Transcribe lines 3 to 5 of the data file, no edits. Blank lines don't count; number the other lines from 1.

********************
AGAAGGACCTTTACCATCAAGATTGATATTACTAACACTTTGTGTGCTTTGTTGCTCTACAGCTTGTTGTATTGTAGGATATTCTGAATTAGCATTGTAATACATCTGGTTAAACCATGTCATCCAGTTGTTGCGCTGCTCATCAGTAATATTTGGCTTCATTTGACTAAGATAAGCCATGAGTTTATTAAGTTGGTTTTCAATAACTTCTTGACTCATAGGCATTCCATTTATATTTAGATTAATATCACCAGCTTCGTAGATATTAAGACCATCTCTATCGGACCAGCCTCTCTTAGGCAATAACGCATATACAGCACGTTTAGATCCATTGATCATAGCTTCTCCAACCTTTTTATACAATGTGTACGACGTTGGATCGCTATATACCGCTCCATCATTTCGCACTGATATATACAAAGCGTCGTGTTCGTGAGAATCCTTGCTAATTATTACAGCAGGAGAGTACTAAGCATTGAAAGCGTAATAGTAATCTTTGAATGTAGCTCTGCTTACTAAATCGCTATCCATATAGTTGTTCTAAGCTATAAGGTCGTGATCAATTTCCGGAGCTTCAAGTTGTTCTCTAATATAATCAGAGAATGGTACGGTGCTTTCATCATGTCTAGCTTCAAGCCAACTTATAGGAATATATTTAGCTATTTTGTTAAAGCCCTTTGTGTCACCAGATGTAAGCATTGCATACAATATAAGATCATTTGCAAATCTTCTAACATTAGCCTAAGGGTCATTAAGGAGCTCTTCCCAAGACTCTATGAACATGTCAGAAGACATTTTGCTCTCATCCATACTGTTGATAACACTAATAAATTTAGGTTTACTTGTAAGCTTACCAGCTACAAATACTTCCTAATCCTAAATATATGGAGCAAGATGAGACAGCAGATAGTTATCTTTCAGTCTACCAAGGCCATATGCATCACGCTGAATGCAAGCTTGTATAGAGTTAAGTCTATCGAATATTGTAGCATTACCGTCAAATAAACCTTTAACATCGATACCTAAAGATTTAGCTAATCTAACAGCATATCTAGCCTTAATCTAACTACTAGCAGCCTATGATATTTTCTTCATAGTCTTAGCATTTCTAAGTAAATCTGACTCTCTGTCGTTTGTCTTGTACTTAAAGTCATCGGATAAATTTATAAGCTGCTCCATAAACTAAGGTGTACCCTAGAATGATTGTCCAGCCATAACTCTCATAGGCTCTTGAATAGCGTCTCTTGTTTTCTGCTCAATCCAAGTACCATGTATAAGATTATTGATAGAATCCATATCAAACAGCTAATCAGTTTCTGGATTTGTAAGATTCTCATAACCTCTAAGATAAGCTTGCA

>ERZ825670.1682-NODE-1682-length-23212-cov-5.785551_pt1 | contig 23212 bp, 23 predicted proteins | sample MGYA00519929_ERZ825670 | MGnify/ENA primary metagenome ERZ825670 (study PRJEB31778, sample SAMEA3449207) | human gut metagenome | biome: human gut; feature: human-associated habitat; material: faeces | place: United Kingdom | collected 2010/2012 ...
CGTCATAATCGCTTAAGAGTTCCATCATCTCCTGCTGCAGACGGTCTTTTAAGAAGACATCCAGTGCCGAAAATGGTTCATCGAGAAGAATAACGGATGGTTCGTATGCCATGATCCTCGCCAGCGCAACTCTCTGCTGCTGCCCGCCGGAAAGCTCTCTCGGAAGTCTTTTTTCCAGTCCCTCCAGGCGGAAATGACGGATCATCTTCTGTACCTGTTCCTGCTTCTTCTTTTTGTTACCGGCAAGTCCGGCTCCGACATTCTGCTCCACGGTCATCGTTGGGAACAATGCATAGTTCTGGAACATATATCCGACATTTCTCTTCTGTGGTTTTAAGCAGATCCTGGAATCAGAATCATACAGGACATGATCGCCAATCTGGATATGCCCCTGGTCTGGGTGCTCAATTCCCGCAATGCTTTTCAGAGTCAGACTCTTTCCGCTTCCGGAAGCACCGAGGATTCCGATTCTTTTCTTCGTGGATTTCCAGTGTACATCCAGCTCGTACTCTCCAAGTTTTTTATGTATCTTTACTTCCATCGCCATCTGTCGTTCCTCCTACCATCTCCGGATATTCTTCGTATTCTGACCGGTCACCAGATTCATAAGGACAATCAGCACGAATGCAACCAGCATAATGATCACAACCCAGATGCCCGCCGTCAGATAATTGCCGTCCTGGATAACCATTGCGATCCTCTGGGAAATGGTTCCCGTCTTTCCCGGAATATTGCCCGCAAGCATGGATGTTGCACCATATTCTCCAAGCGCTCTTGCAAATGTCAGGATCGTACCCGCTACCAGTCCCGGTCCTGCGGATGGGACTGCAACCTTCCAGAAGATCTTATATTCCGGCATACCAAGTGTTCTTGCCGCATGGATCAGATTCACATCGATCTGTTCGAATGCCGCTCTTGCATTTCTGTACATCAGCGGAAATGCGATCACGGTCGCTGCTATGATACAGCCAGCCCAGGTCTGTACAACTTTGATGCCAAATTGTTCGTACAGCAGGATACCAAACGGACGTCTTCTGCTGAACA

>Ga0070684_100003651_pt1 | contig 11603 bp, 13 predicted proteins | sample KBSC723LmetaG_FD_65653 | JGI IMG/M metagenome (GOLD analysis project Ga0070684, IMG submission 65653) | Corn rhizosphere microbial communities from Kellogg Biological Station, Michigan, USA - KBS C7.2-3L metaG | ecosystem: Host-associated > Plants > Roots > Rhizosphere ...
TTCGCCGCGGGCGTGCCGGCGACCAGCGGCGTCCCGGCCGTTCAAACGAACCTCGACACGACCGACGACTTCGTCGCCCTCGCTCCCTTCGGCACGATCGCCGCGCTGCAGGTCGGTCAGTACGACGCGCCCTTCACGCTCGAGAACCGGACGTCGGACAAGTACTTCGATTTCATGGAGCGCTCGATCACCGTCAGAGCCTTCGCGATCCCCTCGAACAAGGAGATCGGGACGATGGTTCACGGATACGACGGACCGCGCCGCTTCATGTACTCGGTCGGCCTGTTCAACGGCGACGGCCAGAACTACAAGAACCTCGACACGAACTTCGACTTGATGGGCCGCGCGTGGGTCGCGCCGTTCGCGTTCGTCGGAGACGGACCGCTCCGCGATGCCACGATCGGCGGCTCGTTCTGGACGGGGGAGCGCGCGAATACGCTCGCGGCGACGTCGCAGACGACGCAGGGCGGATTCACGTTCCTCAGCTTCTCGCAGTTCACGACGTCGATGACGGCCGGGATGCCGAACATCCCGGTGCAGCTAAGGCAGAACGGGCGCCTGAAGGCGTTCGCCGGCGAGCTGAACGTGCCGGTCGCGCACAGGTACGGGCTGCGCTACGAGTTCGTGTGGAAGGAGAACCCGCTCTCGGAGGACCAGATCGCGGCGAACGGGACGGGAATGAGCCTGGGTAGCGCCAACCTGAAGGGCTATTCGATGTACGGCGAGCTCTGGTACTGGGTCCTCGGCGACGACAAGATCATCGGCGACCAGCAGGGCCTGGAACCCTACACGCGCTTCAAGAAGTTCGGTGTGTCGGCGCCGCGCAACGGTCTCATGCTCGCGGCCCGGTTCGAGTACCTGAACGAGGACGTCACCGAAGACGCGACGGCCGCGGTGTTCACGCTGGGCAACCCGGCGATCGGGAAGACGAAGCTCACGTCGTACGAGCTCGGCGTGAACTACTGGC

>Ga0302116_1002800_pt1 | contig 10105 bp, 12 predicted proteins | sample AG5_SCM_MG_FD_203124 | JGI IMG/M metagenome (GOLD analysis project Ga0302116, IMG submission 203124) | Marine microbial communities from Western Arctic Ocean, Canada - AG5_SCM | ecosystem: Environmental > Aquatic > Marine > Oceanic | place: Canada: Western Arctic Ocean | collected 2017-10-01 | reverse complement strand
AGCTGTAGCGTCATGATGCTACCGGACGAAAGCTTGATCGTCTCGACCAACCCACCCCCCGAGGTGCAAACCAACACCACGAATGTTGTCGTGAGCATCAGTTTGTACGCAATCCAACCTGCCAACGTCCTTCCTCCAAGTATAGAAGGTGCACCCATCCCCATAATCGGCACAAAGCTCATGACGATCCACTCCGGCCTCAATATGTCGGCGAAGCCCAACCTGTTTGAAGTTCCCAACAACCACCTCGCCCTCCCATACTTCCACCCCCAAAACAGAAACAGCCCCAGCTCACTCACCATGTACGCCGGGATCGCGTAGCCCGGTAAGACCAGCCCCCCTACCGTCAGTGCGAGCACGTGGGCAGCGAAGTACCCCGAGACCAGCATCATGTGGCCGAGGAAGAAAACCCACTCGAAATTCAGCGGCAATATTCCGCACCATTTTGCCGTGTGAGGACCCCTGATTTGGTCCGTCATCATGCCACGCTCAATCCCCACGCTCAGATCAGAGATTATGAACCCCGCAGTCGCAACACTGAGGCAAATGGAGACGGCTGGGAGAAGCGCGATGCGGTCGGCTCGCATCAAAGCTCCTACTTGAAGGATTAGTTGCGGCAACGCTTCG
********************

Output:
CGTCATAATCGCTTAAGAGTTCCATCATCTCCTGCTGCAGACGGTCTTTTAAGAAGACATCCAGTGCCGAAAATGGTTCATCGAGAAGAATAACGGATGGTTCGTATGCCATGATCCTCGCCAGCGCAACTCTCTGCTGCTGCCCGCCGGAAAGCTCTCTCGGAAGTCTTTTTTCCAGTCCCTCCAGGCGGAAATGACGGATCATCTTCTGTACCTGTTCCTGCTTCTTCTTTTTGTTACCGGCAAGTCCGGCTCCGACATTCTGCTCCACGGTCATCGTTGGGAACAATGCATAGTTCTGGAACATATATCCGACATTTCTCTTCTGTGGTTTTAAGCAGATCCTGGAATCAGAATCATACAGGACATGATCGCCAATCTGGATATGCCCCTGGTCTGGGTGCTCAATTCCCGCAATGCTTTTCAGAGTCAGACTCTTTCCGCTTCCGGAAGCACCGAGGATTCCGATTCTTTTCTTCGTGGATTTCCAGTGTACATCCAGCTCGTACTCTCCAAGTTTTTTATGTATCTTTACTTCCATCGCCATCTGTCGTTCCTCCTACCATCTCCGGATATTCTTCGTATTCTGACCGGTCACCAGATTCATAAGGACAATCAGCACGAATGCAACCAGCATAATGATCACAACCCAGATGCCCGCCGTCAGATAATTGCCGTCCTGGATAACCATTGCGATCCTCTGGGAAATGGTTCCCGTCTTTCCCGGAATATTGCCCGCAAGCATGGATGTTGCACCATATTCTCCAAGCGCTCTTGCAAATGTCAGGATCGTACCCGCTACCAGTCCCGGTCCTGCGGATGGGACTGCAACCTTCCAGAAGATCTTATATTCCGGCATACCAAGTGTTCTTGCCGCATGGATCAGATTCACATCGATCTGTTCGAATGCCGCTCTTGCATTTCTGTACATCAGCGGAAATGCGATCACGGTCGCTGCTATGATACAGCCAGCCCAGGTCTGTACAACTTTGATGCCAAATTGTTCGTACAGCAGGATACCAAACGGACGTCTTCTGCTGAACA

>Ga0070684_100003651_pt1 | contig 11603 bp, 13 predicted proteins | sample KBSC723LmetaG_FD_65653 | JGI IMG/M metagenome (GOLD analysis project Ga0070684, IMG submission 65653) | Corn rhizosphere microbial communities from Kellogg Biological Station, Michigan, USA - KBS C7.2-3L metaG | ecosystem: Host-associated > Plants > Roots > Rhizosphere ...
TTCGCCGCGGGCGTGCCGGCGACCAGCGGCGTCCCGGCCGTTCAAACGAACCTCGACACGACCGACGACTTCGTCGCCCTCGCTCCCTTCGGCACGATCGCCGCGCTGCAGGTCGGTCAGTACGACGCGCCCTTCACGCTCGAGAACCGGACGTCGGACAAGTACTTCGATTTCATGGAGCGCTCGATCACCGTCAGAGCCTTCGCGATCCCCTCGAACAAGGAGATCGGGACGATGGTTCACGGATACGACGGACCGCGCCGCTTCATGTACTCGGTCGGCCTGTTCAACGGCGACGGCCAGAACTACAAGAACCTCGACACGAACTTCGACTTGATGGGCCGCGCGTGGGTCGCGCCGTTCGCGTTCGTCGGAGACGGACCGCTCCGCGATGCCACGATCGGCGGCTCGTTCTGGACGGGGGAGCGCGCGAATACGCTCGCGGCGACGTCGCAGACGACGCAGGGCGGATTCACGTTCCTCAGCTTCTCGCAGTTCACGACGTCGATGACGGCCGGGATGCCGAACATCCCGGTGCAGCTAAGGCAGAACGGGCGCCTGAAGGCGTTCGCCGGCGAGCTGAACGTGCCGGTCGCGCACAGGTACGGGCTGCGCTACGAGTTCGTGTGGAAGGAGAACCCGCTCTCGGAGGACCAGATCGCGGCGAACGGGACGGGAATGAGCCTGGGTAGCGCCAACCTGAAGGGCTATTCGATGTACGGCGAGCTCTGGTACTGGGTCCTCGGCGACGACAAGATCATCGGCGACCAGCAGGGCCTGGAACCCTACACGCGCTTCAAGAAGTTCGGTGTGTCGGCGCCGCGCAACGGTCTCATGCTCGCGGCCCGGTTCGAGTACCTGAACGAGGACGTCACCGAAGACGCGACGGCCGCGGTGTTCACGCTGGGCAACCCGGCGATCGGGAAGACGAAGCTCACGTCGTACGAGCTCGGCGTGAACTACTGGC